The most important part of this journey for Grêmio and their fans, however, still lies ahead. On Tuesday, they travel to the United Arab Emirates for the Club World Cup. This tournament, for South Americans, takes precedence over all others as it is their only chance to prove themselves against top European opposition.
Grêmio will be looking to repeat the feat they managed in 1983, when current manager Renato Portaluppi scored twice in a 2-1 win over Hamburg to lift what was then known as the Intercontinental Cup.
It is no longer 1983, though. The gap between the best European clubs and their South American counterparts has grown wider and wider with each passing year. Gremio go into the tournament as massive underdogs against the all-conquering Real Madrid, winners of the 2017 Champions League.
Before any potential final against Real, mind you, Gremio will have to get past either Wydad Casablanca, this year’s African titleholders, or Pachuca of Mexico, winners of the 2017 CONCACAF Champions League, the game taking place on Tuesday 12th December.
This will be no easy task. Last year, Colombia’s Atletico Nacional went to the tournament full of confidence after winning the Libertadores and getting to the final of the Copa Sudamericana with a delightful, eye-catching side. They could not make it past their first game, falling to Kashima Antlers of Japan by a humiliating 3-0 scoreline.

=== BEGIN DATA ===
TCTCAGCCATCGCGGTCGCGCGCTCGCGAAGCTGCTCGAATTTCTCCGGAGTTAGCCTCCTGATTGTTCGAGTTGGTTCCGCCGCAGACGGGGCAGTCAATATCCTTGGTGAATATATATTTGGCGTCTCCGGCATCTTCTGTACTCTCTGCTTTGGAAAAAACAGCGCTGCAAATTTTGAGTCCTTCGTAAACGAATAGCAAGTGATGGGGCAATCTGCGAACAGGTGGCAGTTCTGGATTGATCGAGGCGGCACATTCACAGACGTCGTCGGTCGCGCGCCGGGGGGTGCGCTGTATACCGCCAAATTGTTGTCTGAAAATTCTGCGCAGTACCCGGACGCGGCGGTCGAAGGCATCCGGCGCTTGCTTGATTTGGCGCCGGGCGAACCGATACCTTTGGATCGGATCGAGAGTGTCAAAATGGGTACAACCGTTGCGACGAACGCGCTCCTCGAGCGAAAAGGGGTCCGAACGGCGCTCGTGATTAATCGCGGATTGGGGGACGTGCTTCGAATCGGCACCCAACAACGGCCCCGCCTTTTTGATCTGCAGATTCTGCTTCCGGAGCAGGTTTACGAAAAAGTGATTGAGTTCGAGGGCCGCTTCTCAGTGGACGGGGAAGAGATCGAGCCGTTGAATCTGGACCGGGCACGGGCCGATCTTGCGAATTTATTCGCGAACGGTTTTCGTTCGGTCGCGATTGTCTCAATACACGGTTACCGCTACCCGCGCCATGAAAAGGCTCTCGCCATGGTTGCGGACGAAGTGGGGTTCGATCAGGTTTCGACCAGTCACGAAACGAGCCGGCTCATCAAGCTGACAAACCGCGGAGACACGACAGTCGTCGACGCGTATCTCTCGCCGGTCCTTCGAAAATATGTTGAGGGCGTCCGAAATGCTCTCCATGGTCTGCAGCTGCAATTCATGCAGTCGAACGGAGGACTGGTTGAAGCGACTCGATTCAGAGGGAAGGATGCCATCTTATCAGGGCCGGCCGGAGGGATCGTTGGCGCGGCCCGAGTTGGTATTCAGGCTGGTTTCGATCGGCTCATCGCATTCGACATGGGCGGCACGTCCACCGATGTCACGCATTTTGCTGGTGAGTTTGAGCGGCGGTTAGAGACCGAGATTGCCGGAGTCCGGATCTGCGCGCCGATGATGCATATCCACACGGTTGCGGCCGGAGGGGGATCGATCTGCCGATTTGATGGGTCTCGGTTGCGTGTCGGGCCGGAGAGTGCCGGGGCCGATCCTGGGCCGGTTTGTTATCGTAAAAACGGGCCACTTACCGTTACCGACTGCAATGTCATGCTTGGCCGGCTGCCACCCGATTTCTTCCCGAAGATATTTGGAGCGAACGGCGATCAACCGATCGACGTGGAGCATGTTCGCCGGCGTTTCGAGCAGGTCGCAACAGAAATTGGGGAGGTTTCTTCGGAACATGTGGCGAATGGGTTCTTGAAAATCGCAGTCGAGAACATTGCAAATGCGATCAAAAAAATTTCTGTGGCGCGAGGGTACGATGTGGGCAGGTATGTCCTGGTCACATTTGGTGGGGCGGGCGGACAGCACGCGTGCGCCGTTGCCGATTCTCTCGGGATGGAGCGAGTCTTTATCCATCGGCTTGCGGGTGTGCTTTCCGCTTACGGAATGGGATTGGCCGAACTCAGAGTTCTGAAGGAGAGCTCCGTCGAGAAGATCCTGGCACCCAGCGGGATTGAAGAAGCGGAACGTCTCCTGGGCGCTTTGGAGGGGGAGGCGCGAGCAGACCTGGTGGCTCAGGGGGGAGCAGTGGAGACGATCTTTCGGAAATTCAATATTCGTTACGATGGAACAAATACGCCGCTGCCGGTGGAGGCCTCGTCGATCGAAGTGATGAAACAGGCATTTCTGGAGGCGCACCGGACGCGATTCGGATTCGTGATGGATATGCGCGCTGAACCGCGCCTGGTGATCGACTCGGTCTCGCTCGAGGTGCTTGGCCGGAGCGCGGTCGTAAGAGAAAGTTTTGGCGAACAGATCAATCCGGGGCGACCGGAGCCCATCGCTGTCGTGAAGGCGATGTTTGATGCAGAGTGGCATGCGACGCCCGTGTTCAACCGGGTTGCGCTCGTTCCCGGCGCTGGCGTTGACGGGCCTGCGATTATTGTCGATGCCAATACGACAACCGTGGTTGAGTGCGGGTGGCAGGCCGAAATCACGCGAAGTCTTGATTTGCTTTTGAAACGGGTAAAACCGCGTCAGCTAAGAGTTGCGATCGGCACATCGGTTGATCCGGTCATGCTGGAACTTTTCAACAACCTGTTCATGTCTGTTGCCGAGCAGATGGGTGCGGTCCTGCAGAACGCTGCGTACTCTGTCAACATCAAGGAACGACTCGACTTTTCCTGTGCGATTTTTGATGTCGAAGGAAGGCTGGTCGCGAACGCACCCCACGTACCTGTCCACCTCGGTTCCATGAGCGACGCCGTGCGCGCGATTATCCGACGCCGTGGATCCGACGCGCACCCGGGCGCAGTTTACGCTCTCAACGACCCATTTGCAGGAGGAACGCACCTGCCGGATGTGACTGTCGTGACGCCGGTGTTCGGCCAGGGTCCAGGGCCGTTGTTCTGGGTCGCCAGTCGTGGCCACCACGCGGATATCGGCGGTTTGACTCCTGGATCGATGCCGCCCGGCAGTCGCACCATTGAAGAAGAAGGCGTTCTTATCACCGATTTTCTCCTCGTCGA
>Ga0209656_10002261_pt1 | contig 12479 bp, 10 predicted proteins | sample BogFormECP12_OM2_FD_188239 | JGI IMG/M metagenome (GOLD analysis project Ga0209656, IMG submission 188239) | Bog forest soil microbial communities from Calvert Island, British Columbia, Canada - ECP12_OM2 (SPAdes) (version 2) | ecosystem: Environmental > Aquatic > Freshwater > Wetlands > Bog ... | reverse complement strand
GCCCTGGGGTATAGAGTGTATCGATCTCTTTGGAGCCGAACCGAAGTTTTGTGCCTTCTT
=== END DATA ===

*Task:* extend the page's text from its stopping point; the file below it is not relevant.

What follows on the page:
The last Brazilian team to take part in the tournament also went down at the penultimate hurdle, Atlético Mineiro losing to Raja Casablanca – Wydad’s bitter local rivals – by three goals to one in 2013.
Grêmio will be without the aforementioned Arthur, who ruptured an ankle ligament just before half-time in the second leg of the final, and could also be without Pedro Geromel who has travelled but has a problem in his left shoulder that he picked up in the closing moments against Lanús.
It will, then, be interesting to see how Renato sets out his stall. The last South American side to win the Club World Cup were Corinthians in 2012 and they did so by defending deep and hoping to nick a goal on the counter-attack. It worked to great effect, with goalkeeper Cássio putting in two man-of-the-match performances to win himself the prize for player of the tournament and big centre-forward Paolo Guerrero popping up with two goals, one in each game, to take the trophy back to São Paulo.
It is difficult to see Renato copying those tactics in his quest to repeat what Tite, now manager of the Seleção, did five years ago. If he did it would be turning his back on all the wonderful work he and his team have done this season, building the attractive style that led them to continental success.
Grêmio, with the quality at their disposal, may well be good enough to play their way past Pachuca or Wydad Casablanca. But if they make it to the final, surely it will be a different story. Going toe-to-toe with Real Madrid, despite the fact that they are not in a particularly good run of form, would be suicide, wouldn’t it?
So, that leaves their manager with a dilemma. Will they copy Corinthians’ style, defending deep and hoping to take advantage of space left behind the defence, or will they go and attack, at the risk of leaving gaps for the likes of Benzema, Isco, Asensio and Cristiano Ronaldo to exploit?
Only time will tell, but I certainly hope it is the latter. Sometimes it is more important to stick to your principles than to go for the win at all costs.